Christian Privilege Checklist (Laying Down the Imaginary Cross)
I initially created this list last year around Christmastime. I’ve posted it in a place or two, and I think it bears repeating.
The term “imaginary cross” does not refer to the validity of the belief system itself, but rather to the imaginary burden American Christians bear. Christianity is more or less designed to produce hysterical followers: the Bible warns them that they will be persecuted and despised - and indeed, if they’re not persecuted, they’re doing it wrong. But the world has changed quite a bit since the first century, and in many places Christianity is the most acceptable form of religion. So in the absence of real persecution, many will cry and whine about the slightest of perceived “oppression,” to the point where anything but the strictest erasure of other beliefs is seen as nothing less than full-out war.
In reality, it can be hard to openly not be Christian here in the US. The First Amendment is commonly violated to oppress non-Christians (for example, the United States Department of Veterans Affairs refusing to allow the use of a pentacle on Arlington Cemetery gravestones until 2007) and promote Christianity (for example, a Tennessee school broadcasting Christian prayers during football games and graduation ceremonies up until 2010).
Some people have dedicated their lives to spreading baseless fear and hysteria toward non-Christian religions - there’s an entire Christian subculture that would have you believe that any and every non-Christian religion (and a few Christian sects, too) are secretly run by evil Satanists who are trying to gradually desensitize people so they can eventually be converted to “hard-core” Satanism.
The 2010 film Christmas with a Capital C depicts an atheist villain who complains about a town’s Christmas display and fights to have it taken down - not because it violates the First Amendment (although it most certainly does), but because (or so it appears from the trailer) he’s simply bitter and spiteful - not necessarily an accurate representation of atheists on the whole, but an accurate representation of the way many Christians view the people they perceive as “attacking” their religion.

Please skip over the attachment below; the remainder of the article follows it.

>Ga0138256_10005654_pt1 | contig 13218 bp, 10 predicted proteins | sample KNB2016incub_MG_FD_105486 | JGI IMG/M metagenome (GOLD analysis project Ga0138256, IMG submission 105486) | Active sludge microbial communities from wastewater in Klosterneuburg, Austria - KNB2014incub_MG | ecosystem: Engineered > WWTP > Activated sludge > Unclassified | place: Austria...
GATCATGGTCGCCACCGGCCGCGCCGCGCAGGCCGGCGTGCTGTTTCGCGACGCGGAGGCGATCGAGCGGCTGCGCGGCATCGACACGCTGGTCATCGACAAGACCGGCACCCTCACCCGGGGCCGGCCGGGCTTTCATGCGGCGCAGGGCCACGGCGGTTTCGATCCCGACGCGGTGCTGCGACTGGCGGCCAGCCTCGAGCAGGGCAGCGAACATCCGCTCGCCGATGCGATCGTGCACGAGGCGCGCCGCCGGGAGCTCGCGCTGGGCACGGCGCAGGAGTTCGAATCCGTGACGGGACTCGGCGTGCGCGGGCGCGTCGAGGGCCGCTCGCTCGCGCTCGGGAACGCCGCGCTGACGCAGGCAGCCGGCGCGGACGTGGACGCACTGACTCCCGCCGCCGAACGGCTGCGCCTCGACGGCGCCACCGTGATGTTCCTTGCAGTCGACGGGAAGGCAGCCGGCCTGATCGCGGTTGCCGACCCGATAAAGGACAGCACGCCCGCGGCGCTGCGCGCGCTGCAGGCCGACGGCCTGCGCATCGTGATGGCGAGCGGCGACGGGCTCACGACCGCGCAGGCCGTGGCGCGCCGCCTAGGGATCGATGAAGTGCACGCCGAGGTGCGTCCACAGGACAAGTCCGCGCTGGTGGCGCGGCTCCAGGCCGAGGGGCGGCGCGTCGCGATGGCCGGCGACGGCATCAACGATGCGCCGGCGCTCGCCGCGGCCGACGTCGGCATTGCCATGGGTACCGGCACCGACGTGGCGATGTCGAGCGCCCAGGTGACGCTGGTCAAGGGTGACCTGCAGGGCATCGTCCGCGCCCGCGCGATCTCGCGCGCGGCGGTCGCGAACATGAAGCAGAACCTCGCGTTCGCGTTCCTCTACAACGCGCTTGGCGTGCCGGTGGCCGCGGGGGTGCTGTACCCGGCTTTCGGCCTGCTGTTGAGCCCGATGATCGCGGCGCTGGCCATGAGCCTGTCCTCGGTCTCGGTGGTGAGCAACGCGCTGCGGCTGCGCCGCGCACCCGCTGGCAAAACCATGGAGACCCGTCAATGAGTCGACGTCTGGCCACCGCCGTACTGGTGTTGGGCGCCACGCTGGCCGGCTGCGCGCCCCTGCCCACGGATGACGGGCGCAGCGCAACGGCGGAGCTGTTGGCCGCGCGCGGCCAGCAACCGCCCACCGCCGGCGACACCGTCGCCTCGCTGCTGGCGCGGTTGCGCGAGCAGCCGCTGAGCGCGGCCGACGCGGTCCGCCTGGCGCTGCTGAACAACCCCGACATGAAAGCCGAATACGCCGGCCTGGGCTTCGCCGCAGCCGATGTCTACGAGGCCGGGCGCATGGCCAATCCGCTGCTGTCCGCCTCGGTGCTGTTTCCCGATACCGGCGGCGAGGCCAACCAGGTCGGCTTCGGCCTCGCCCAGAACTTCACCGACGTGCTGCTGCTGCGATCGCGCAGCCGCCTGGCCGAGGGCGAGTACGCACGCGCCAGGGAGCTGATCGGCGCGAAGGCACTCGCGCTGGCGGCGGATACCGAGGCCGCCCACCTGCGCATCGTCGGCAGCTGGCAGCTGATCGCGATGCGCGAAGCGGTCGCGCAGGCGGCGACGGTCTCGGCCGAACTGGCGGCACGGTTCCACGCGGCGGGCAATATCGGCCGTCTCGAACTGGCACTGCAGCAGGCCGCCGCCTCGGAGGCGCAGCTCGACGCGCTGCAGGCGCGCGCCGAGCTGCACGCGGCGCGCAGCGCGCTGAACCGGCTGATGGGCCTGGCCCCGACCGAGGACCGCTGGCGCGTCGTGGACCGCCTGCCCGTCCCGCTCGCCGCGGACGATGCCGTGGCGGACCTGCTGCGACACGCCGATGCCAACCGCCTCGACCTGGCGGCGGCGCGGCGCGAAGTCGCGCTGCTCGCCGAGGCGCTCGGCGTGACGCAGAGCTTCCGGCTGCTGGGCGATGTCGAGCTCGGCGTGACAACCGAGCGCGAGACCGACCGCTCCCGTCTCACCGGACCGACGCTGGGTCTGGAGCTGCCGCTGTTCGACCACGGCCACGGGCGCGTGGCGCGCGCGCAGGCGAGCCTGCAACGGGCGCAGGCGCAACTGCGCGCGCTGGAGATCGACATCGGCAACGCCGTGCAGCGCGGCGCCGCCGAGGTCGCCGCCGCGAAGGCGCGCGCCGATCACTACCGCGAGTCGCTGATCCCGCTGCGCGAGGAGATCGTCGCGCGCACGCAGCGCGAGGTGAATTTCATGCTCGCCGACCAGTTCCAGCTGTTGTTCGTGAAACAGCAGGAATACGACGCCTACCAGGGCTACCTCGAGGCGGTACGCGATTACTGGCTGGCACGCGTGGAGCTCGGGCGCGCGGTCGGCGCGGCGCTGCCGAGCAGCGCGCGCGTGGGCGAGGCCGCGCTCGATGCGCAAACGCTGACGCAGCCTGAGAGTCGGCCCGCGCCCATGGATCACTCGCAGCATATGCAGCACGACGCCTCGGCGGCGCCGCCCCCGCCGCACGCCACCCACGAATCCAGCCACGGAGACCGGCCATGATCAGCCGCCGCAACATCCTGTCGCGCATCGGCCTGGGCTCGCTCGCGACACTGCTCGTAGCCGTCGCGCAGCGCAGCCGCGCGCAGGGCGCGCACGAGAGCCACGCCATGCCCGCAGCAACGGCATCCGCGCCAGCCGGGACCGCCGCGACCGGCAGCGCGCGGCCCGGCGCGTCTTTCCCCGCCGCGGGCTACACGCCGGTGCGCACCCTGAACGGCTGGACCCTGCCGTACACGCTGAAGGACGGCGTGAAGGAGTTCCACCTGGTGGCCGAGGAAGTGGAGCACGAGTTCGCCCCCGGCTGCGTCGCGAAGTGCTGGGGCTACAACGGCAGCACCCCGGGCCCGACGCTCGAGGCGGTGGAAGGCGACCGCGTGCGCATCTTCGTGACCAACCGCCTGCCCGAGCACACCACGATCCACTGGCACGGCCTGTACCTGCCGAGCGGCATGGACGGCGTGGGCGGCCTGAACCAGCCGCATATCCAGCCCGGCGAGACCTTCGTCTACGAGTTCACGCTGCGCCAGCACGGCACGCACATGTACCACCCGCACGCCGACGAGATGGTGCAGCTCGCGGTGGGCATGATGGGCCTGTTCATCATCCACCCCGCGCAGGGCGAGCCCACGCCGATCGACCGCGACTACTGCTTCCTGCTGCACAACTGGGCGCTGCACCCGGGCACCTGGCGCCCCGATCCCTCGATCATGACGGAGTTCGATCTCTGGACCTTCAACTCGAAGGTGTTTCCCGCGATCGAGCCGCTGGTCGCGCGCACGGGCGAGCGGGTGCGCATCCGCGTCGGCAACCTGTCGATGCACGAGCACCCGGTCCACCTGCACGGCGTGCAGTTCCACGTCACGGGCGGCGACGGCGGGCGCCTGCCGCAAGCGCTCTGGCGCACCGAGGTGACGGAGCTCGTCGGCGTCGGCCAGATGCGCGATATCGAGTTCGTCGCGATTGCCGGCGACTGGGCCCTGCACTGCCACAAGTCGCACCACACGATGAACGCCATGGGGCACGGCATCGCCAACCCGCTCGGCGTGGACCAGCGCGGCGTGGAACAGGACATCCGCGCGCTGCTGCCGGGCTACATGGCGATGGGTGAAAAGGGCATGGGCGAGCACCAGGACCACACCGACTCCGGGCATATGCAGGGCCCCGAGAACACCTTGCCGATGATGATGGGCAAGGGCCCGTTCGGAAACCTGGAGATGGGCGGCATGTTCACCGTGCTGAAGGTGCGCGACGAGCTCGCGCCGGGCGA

But enough talk. You’re probably wanting to see the checklist, so let’s get to it.
Whilst I agree that Christians in the USA and Europe are privileged, it is not in many parts of the world. Christianity is accepted by our culture (though increasingly in the UK it isn’t- I for one have been ridiculed for wearing a cross, told not to mention my religion, been rebuked by people when they found out my beliefs and had them mocked etc but whilst prejudice is getting more common, privilege still exists), but in many parts of the world it is considered to be unacceptable.
The “western” world doesn’t make up the majority. 75% of all religious discrimination is directed against Christians and one Christian is murdered for being a Christian every 5 minutes. This is across the continent of Africa, throughout the Middle East and all over Asia coming from other religious and non-religious groups. Whilst Christians are privileged in the USA and Europe, they are not globally and in most countries Christians face dire circumstances. Whilst persecution in the USA and Europe is not there against Christians, it is very much a real thing for over half of the Church.
I do agree with you about the privilege checking with the fundamentalists who claim oppression in the USA or Europe when they have been the ones who were discriminating. However I though I would point this out to you that out of the 2.1 billion Christians, just under half of that number have any privilege in society because just over half live in such oppression.
No one is saying that outside of western cultures Christians have less privilege then those w/in the US and Europe. But this is a list SPECIFICALLY for western Christians. No one is speaking for or lumping non western Christians experiences with western experiences. Also “privilege” implies systematic oppression or demonization of other groups.
Yes, you may have experienced prejudice on a personal level, but your rights to practice Christianity in western society are not being threatened.